• Ads by Google:
     




    Get email alerts Subscribe to Celiac.com's FREE weekly eNewsletter

    Ads by Google:



       Get email alertsSubscribe to Celiac.com's FREE weekly eNewsletter

  • Announcements

    • admin

      Frequently Asked Questions About Celiac Disease   09/30/2015

      This Celiac.com FAQ on celiac disease will guide you to all of the basic information you will need to know about the disease, its diagnosis, testing methods, a gluten-free diet, etc.   Subscribe to Celiac.com's FREE weekly eNewsletter   What are the major symptoms of celiac disease? Celiac Disease Symptoms What testing is available for celiac disease? - list blood tests, endo with biopsy, genetic test and enterolab (not diagnostic) Celiac Disease Screening Interpretation of Celiac Disease Blood Test Results Can I be tested even though I am eating gluten free? How long must gluten be taken for the serological tests to be meaningful? The Gluten-Free Diet 101 - A Beginner's Guide to Going Gluten-Free Is celiac inherited? Should my children be tested? Ten Facts About Celiac Disease Genetic Testing Is there a link between celiac and other autoimmune diseases? Celiac Disease Research: Associated Diseases and Disorders Is there a list of gluten foods to avoid? Unsafe Gluten-Free Food List (Unsafe Ingredients) Is there a list of gluten free foods? Safe Gluten-Free Food List (Safe Ingredients) Gluten-Free Alcoholic Beverages Distilled Spirits (Grain Alcohols) and Vinegar: Are they Gluten-Free? Where does gluten hide? Additional Things to Beware of to Maintain a 100% Gluten-Free Diet What if my doctor won't listen to me? An Open Letter to Skeptical Health Care Practitioners Gluten-Free recipes: Gluten-Free Recipes

Can You Have Ibs And Gluten Intolerance?
0

Rate this topic

8 posts in this topic

Recommended Posts

My doc casually mentioned to me recently that even though I am clearly gluten intolerant, IBS can be very difficult to rule out as well. He says they sometimes co-exist.

(He's not a GI by the way, but so far he's always hit the nail on the head for me and all my weird diseases LOL).

If this is true, how would I know if my GI symptoms are from a glutening or from IBS?

I find this whole idea very depressing because at least I know I can try my best to avoid all gluten, but with IBS I wouldn't know what to do.

On top of that, I'm one of those people who doesn't really believe IBS even exists, that it's just a catch-all for doctors when they don't know what's going on.

Anyone have any experience with IBS in addition to celiac?

Share this post


Link to post
Share on other sites
Ads by Google:
Ads by Google:


I believe that if you still have "IBS" symptoms after being on the gluten free diet for a year, then there is something else going on that is causing the "IBS".

Share this post


Link to post
Share on other sites

Irritable Bowel Syndrome= something is irritating your bowels.

Some people it is only gluten. Looks like for you it is gluten + something else.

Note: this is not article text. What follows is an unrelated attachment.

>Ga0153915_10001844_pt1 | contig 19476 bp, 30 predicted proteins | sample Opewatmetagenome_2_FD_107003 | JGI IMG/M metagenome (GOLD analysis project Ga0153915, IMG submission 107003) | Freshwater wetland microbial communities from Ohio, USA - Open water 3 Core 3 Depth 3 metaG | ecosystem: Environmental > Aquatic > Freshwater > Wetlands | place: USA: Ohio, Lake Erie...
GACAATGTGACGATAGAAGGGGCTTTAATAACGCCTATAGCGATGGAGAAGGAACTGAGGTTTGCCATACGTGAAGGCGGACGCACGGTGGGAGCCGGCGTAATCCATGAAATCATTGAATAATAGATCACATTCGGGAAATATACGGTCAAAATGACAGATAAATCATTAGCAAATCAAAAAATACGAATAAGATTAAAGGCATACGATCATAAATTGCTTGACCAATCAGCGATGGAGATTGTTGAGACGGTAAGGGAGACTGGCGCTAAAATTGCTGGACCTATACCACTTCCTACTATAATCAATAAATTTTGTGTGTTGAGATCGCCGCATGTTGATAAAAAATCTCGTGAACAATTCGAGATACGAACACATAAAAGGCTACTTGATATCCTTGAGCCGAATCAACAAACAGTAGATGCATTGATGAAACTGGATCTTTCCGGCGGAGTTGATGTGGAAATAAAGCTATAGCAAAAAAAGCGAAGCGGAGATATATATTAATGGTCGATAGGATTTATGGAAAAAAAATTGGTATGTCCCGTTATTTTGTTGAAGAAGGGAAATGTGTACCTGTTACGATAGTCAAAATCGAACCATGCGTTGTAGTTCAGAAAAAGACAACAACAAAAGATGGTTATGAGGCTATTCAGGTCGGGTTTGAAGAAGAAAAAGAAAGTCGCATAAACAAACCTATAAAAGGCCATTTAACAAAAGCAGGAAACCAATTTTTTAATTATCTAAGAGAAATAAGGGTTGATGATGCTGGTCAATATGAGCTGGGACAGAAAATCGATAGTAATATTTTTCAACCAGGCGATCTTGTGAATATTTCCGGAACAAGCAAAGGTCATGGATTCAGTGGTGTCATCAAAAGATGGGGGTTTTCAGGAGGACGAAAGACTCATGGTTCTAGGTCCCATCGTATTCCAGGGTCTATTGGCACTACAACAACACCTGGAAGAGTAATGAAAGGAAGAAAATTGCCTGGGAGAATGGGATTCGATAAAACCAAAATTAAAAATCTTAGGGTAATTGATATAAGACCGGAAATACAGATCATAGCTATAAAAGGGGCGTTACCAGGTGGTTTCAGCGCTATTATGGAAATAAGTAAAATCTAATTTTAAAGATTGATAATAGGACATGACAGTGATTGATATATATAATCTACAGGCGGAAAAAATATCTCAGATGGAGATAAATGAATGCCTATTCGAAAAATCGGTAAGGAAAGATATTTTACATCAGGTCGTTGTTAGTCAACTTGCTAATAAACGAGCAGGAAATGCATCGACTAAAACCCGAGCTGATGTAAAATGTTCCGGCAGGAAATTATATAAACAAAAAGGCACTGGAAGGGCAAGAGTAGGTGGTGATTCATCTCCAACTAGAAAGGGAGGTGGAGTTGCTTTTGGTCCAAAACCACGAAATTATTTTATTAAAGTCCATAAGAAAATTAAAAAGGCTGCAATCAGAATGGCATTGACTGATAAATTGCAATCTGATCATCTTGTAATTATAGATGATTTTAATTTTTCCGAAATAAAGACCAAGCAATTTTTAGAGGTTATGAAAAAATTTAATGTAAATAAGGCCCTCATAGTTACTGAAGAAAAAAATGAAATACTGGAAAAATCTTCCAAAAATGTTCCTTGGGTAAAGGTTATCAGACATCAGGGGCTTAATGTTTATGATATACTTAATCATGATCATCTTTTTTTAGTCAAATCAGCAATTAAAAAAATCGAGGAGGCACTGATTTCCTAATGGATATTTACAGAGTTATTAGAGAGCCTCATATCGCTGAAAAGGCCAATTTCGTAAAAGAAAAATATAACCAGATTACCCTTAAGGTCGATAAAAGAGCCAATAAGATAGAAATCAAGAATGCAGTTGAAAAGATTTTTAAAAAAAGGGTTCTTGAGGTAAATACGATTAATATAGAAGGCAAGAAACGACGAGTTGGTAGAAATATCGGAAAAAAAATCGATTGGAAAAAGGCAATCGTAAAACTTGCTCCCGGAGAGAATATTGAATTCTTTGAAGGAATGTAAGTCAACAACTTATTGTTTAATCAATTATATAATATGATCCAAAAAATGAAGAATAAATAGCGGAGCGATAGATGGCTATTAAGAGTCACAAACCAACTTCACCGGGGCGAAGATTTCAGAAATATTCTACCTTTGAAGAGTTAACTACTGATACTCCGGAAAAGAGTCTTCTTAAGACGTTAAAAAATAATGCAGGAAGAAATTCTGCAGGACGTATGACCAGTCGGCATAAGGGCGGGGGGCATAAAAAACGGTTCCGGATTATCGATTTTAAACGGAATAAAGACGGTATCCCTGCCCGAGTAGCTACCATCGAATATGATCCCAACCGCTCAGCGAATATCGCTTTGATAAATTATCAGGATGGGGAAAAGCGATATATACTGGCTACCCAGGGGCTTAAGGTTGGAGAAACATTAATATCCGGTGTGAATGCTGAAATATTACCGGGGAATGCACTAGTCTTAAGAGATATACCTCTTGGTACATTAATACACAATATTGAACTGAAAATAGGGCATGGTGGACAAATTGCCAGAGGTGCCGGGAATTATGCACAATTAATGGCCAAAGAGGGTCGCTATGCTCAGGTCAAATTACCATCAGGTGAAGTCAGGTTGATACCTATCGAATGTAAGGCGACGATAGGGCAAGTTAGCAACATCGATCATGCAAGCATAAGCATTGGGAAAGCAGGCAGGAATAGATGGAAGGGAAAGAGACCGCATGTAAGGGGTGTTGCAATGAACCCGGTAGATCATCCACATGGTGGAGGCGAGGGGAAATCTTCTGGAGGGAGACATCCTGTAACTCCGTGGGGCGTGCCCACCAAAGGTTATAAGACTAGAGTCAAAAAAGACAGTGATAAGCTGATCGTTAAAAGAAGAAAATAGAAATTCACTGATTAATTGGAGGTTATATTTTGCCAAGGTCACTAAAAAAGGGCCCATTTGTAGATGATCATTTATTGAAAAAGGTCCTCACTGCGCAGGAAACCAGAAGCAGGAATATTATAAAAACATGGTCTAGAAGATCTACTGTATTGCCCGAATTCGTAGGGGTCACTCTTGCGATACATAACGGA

Bowels aren't going to be inflamed and irritated without a cause. The tricky part is nailing down the cause(s).

When doctors give you and IBS diagnosis, it is there way of saying "we don't know what is making you sick. You may just have to deal with it."

Share this post


Link to post
Share on other sites

You will eventually be able to distinguish between the two because the symptoms will be different with a glutening.

This is how I figured out that millet (grain) bothered me, for example. My gluten symptoms include brain fog, headachey, joints flaring, gut puffing up a bit, and water retention/swelling in my ankles and feet. Millet was just causing food to run thru my system too fast. This also happened when I ate new foods that turned out to have a lot of oat cross contamination. The same thing happens with flax.

When cooking, just add one new ingredient at a time. Then you can tell what the culprit is, a lot easier. In the beginning, I ended up doing a fairly restricted diet, a modified SCD (nearly grainless, used almonds and just a little bit of rice a few times a month) that I did not even put yogurt into, because I had so much trouble finding yogurt that worked for me. I did not branch out much from whole foods such as meat, eggs, oil, fruit, vegetables, and nuts until my system could handle it, and I was pretty cautious. When we had a power outage that lasted nearly a week, I learned that I had to figure out how to adapt to eating some sort of easy to prepare packaged foods, or learn to live off of apples... that is when I started to trial things like peanut butter and cheeses. I've since learned that organic cheeses work better for me and I have to be very careful with what brands I use on other items.... I've reacted to the cross contamination in a brand of peanut butter marked "gluten free," but I am okay with another brand that is not marked like that, but is more honest with their labeling "processed in a facility that includes other tree nuts." I've also reacted to a LOT of supposedly gluten free snack crackers, so those things I treat as "minefields" of potentially messy ingredients, some of which I might never figure out. So it's plain brown rice cakes, dedicated facility, for me, if I want something like that.

Share this post


Link to post
Share on other sites
Ads by Google:


Thanks everyone!!! I tend to agree, I feel like an IBS diagnosis is pretty useless.

I think I do have to give this time to see what the difference is between glutening and anything else that irritates my guts.

Takala, like you said, it seems that something is making stuff run thru me too fast